Domestic violence had great implications on the physical and mental health of the victim. Many attempts have been put in place to deal with domestic violence. Domestic violence is mainly characterized by aggression towards women even though there are few cases where men are assaulted by females. There have been some substantial gains that have been achieved through activism. However, the problem has remained prevalent.
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According to Hanmer and Itzin (2013), a change that will end domestic violence requires a framework that will holistically address the social issues that lead to domestic violence. In the existing studies about domestic violence, feminist contributions have been the definition of domestic violence as a fundamental tool used by men to socially control women. Also, domestic violence is associated with the structure and hierarchy that exist within the family.
In the patriarchal; society, men have benefited from the ascribed cultural status; hence, they have abused the privileges by domineering the women through violence. Therefore, there is the need for an in-depth examination of the societal set up to have a better understanding of why domestic violence has remained prevalent and the measures that can be used to address the problem.
Fundamental Issues of Domestic Violence
Even though researches have pointed to many causes of domestic violence that are mainly social issues, Hanmer and Itzin (2013) noted that the causes have one commonality, i.e., the problem has been normalized in the society. Most of the domestic abusers grew up in families and societies where they experienced violence (Howard & Oram, 2013). As a result, they were accustomed to the fact that emotional and physical violence can be used to solve disputes and cope with their fears.
The long-standing gender stereotypes that exist in society have contributed to the perpetrating the violence. The process has thus become generational as no one in the society has stood against the problem. This has contributed to the normalization of the problem. The other factor that has resulted in the problem being considered normal is the culture of violence that characterizes modern society. In the different attainment viewed from TV, many violent scenes make brutality against women appear normal, for example, sexual violence. The objectification and dominance of women become usual.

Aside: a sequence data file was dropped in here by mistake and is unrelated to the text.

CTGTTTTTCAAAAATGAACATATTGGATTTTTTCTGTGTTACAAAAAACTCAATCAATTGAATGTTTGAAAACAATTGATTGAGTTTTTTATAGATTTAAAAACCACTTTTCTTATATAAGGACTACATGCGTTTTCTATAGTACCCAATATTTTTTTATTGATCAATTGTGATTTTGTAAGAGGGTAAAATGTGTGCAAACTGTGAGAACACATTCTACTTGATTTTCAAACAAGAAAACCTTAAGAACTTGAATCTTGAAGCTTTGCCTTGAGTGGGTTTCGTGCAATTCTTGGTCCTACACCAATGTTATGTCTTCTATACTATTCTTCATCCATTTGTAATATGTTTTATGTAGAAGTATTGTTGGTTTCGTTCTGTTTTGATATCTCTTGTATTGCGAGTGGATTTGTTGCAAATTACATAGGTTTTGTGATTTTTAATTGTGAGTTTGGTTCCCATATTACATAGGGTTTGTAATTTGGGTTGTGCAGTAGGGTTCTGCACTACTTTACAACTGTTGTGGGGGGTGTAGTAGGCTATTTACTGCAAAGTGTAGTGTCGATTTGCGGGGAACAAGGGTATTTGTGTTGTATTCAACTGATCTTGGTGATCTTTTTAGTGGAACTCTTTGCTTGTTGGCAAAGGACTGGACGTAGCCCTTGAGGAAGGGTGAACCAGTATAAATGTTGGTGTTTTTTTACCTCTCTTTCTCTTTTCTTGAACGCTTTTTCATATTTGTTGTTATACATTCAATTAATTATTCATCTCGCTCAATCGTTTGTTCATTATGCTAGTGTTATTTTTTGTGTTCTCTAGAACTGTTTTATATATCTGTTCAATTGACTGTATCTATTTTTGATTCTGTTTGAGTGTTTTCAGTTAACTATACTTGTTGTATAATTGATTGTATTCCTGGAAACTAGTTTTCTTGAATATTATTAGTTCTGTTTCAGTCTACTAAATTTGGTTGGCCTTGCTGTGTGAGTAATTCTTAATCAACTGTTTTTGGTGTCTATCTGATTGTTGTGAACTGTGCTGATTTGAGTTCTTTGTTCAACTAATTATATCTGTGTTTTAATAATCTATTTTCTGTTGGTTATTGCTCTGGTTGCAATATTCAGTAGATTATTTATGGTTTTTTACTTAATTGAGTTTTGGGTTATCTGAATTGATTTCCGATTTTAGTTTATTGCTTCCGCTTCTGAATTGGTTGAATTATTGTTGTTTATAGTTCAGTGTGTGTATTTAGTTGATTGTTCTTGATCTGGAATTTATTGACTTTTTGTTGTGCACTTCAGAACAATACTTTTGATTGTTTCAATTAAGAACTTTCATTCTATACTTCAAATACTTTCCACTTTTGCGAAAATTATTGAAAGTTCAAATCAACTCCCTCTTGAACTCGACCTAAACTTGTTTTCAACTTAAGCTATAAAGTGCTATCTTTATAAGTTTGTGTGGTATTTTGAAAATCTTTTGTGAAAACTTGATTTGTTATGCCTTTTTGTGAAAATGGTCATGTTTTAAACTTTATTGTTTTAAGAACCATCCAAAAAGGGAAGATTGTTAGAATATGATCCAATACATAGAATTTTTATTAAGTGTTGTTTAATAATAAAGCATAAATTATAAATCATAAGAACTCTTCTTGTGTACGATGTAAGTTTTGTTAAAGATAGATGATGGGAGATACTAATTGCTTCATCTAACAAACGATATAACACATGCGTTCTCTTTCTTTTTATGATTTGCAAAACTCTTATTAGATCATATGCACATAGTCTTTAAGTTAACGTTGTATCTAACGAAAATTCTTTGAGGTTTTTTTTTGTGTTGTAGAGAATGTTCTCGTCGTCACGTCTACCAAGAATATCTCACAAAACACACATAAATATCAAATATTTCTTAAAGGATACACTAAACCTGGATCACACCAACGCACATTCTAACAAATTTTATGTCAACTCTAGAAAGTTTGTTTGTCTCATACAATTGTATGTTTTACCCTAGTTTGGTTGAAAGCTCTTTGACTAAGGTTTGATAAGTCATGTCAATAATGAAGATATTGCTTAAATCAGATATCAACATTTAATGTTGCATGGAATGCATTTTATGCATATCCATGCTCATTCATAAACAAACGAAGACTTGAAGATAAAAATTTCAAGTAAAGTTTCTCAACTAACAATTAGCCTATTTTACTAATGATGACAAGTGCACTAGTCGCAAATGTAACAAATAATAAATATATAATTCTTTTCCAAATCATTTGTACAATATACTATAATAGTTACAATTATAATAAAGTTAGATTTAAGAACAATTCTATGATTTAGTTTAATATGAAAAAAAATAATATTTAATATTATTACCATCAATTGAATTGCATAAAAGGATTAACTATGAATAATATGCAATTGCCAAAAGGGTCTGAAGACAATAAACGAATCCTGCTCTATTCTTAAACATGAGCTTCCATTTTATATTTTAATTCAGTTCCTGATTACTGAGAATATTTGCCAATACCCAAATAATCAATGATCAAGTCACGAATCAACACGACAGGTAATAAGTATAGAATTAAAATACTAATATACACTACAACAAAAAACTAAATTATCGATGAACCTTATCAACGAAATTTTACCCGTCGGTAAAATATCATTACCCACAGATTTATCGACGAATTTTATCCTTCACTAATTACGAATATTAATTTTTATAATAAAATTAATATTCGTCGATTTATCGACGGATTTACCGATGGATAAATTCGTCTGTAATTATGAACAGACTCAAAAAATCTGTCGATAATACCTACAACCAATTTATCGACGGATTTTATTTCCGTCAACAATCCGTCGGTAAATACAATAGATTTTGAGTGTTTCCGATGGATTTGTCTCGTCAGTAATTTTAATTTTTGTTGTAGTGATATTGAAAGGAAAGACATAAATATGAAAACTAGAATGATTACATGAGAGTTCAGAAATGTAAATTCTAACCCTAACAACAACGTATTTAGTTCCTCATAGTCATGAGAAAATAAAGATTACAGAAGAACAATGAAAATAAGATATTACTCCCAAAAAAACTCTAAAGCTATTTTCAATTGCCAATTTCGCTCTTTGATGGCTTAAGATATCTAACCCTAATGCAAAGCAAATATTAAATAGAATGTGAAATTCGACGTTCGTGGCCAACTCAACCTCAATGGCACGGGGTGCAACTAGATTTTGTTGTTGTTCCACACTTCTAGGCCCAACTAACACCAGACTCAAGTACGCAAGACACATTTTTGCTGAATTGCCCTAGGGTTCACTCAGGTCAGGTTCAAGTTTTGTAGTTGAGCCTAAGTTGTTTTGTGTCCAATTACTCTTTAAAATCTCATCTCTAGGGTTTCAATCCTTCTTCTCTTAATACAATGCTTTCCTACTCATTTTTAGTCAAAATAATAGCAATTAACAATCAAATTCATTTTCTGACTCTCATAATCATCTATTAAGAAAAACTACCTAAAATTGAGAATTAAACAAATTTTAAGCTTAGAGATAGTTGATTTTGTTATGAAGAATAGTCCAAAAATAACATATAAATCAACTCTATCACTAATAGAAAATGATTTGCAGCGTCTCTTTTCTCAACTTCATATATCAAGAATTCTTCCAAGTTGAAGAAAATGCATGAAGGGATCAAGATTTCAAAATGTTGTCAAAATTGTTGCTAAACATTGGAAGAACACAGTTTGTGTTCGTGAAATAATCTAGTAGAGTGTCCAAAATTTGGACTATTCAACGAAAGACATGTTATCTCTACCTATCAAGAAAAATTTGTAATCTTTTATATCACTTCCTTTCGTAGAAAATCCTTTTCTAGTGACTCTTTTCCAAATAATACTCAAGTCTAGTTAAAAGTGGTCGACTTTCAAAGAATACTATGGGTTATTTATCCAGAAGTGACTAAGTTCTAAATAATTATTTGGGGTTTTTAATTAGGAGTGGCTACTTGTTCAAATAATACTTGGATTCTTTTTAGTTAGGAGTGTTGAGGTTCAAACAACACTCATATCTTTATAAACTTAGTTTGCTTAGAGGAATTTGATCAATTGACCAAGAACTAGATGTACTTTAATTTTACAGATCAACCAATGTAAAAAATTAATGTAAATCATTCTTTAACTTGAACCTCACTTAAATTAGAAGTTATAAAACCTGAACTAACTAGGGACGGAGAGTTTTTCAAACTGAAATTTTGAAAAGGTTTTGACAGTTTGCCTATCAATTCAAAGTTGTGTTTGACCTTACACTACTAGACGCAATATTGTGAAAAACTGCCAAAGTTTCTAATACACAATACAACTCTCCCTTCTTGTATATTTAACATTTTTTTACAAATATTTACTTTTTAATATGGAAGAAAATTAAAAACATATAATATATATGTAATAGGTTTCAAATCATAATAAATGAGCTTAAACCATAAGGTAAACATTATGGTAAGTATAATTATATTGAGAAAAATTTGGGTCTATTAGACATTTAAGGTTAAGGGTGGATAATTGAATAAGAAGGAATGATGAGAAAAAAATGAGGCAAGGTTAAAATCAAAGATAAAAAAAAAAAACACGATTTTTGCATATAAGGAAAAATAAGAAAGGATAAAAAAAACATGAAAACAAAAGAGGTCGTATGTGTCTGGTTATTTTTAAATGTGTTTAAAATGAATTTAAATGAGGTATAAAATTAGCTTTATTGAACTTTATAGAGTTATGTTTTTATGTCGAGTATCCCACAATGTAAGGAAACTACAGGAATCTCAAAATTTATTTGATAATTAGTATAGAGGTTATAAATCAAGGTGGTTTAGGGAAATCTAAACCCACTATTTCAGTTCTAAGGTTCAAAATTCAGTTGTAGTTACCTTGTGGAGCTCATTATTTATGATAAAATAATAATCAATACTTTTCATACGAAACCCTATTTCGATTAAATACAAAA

The problem with domestic violence is that sometimes the victims tend not to disclose their sufferings. This is because the people who are abused depend on the abusers financially. As a result, they feel subjugated, and hence, the common feeling of the inability in case they were separated from the abuser, while the oppressor is accustomed to the fact that authorities are not informed. The result is that domestic violence is left to continue.
As the problem continues within the family, a trend is set in which the children witness the violence. Their ability to trust others is undermined and they cannot control emotions due to the image of violence forded in their brains (Howard & Oram, 2013). Therefore, when they are adults, they are likely to continue to practice violence as a way of exerting authority in their families.
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Many theories have been used to explain domestic violence, for instance, a general systems theory approach to domestic violence views the problem as a system rather than the cause of an individual’s makeup. Therefore, it is within the systems of the society that violence has been perpetuated. For example, stereotypes which exist within the society that places men as superior to woman create images that reaffirm the practice (Krizsán & Paantjens, 2016). The gender learned roles are also passed through a societal setting that defines what each gender is supposed to do in the family (Hanmer and Itzin, 2013).
These roles are culturally ascribed and designed in a manner to ensure that men exert power and control over women. The result is that men use physical abuse to gain dominance in relationships. Therefore, Hanmer and Itzin (2013) noted that society has contributed to the processes that normalize gender violence. Also, society has neglected its role of redefining values and norms that discourage any kind of violence at the family level. Society has not established alternative
The factors that are associated with domestic violence are engrained within the society and very few relate to the individual. Therefore, the issue of domestic violence can only be solved through measures that address the root causes at a societal level. It is the mandate of the society to redefine the values and norms of the society and ensure that they are based on equality. This will create a platform for members of society to feel like lesser beings as they will all have equal opportunities. Therefore, there will be no need for violence to superiority. It is the mandate of society to change the situational and the individual factors that are responsible for domestic violence.
Hanmer, J., & Itzin, C. (2013). Home truths about domestic violence: Feminist influences on policy and practice—a reader. New York, NY: Routledge.
Howard, L. M., & Oram, S. (2013). Domestic violence and perinatal mental disorders: A systematic review and meta-analysis. PLoS Med, 10(5), 1-5.
Krizsán, A., & Paantjens, M. (2016). Domestic violence: Who’s problem? The Greek Review of Social Research, 117(117), 63-92.